(As published in B-Side ... )
The EMI Years Volumes One and Two (Scamp)
The Sound Gallery Volume One (Scamp)
Knowing the susceptibility of the self-consciously hip to reactionary shopping impulses, one mustn't take the sudden popularity of lowbrow instrumental mood music (cf. Martin Denny) as proof positive that taste no longer matters. It does. But neither should one mistake tasteless instrumental mood music for bad instrumental mood music. Take Scamp's collections of the music John Barry made for EMI in the late-'50s, for instance. Although many of Volume One's thirty-seven (thirty-seven!) and Volume Two's twenty-eight (twenty-eight!) tracks amount to little more than a white man's awkward attempt to shift his musical burden to blinkered British bobbysoxers, another chunk of it traces the development of the menacingly stuttering guitar of Barry's most famous work--"The James Bond Theme" (alas, not included here)--to its very entertaining roots in good-natured showmanship. His "Walk Don't Run" even rivals the Ventures'.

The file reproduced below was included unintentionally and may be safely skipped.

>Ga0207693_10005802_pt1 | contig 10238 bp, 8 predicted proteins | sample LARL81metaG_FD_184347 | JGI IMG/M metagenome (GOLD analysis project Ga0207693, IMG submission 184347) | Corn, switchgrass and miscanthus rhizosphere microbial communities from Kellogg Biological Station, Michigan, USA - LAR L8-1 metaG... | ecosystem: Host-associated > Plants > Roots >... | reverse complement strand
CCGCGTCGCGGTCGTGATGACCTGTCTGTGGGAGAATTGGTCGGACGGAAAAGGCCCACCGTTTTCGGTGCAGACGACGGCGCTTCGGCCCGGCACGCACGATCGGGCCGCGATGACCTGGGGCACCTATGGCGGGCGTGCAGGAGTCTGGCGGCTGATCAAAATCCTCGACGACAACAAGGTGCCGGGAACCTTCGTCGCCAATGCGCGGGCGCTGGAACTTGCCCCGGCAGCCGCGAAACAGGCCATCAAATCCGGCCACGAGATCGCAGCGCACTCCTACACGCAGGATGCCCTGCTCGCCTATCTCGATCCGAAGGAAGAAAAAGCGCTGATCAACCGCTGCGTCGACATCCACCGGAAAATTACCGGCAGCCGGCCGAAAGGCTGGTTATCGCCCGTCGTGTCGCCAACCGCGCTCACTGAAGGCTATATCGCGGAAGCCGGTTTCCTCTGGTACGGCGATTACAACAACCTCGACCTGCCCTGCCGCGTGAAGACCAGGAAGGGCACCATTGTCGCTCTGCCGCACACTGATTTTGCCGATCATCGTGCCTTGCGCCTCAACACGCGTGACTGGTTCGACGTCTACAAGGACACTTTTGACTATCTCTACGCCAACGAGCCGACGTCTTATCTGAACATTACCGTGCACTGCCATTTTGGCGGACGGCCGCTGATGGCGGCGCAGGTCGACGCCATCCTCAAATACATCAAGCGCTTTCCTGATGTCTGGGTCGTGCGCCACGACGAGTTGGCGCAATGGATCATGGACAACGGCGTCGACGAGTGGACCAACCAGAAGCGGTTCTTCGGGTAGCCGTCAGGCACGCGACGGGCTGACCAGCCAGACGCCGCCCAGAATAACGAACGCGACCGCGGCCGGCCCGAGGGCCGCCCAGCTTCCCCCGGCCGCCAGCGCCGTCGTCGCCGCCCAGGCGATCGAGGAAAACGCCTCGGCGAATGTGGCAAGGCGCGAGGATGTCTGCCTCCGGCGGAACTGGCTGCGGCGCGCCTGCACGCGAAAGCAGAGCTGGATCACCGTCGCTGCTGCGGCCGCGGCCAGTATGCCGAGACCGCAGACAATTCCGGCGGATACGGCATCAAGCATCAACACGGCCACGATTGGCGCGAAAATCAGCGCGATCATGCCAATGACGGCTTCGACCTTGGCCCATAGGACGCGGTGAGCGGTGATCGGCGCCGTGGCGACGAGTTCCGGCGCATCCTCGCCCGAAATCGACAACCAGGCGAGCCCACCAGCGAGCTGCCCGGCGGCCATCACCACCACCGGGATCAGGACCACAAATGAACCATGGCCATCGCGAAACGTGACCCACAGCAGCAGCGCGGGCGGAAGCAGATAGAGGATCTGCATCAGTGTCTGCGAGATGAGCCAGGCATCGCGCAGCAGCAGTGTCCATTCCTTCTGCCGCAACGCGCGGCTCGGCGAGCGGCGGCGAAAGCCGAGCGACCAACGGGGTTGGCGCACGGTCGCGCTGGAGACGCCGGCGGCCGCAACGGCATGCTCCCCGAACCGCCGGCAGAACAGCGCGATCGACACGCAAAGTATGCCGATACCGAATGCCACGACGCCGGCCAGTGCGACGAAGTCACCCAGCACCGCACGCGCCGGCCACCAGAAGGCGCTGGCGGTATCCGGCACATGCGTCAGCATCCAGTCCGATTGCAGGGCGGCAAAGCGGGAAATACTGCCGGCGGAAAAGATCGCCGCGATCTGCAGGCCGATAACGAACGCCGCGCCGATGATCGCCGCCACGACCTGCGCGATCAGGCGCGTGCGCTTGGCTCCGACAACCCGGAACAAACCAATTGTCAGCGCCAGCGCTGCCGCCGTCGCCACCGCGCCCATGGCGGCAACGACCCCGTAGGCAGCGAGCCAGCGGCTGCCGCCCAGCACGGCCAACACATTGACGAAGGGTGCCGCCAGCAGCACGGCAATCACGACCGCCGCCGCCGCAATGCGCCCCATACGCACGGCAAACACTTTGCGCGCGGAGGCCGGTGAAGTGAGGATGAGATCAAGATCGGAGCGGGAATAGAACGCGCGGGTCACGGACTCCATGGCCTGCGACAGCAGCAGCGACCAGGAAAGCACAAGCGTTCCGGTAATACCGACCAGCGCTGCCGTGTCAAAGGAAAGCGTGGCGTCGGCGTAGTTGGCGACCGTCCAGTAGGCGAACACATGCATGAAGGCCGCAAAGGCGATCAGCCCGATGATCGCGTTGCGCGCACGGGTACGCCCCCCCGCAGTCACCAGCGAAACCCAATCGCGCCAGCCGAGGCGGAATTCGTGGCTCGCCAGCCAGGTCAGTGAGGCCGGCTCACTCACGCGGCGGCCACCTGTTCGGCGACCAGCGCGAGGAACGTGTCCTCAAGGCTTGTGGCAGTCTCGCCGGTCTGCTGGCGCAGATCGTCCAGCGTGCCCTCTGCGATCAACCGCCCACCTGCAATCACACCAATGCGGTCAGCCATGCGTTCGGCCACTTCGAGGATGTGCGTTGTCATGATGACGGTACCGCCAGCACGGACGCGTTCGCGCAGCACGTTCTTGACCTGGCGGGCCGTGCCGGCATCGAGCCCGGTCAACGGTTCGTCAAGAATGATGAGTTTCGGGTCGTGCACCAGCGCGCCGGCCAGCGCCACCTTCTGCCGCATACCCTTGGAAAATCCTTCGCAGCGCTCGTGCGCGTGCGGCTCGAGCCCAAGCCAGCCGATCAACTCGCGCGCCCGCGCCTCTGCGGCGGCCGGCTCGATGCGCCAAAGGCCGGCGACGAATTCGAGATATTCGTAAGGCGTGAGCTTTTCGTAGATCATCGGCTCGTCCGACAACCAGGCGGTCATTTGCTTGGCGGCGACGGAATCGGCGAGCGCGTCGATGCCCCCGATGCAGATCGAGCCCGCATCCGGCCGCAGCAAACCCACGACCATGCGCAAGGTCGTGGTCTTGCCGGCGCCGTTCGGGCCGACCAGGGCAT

And although on the surface The Sound Gallery Volume One, a collection of British incidental soundtrack music recorded between '67 and '75, sounds different, its appeal--which on many of its twenty-four (twenty-four!) tracks is immense--relies on the same phenomenon as Barry's: that of an intense, lively, and dramatic virtuosity evolving from what was really nothing more than an intention to divert.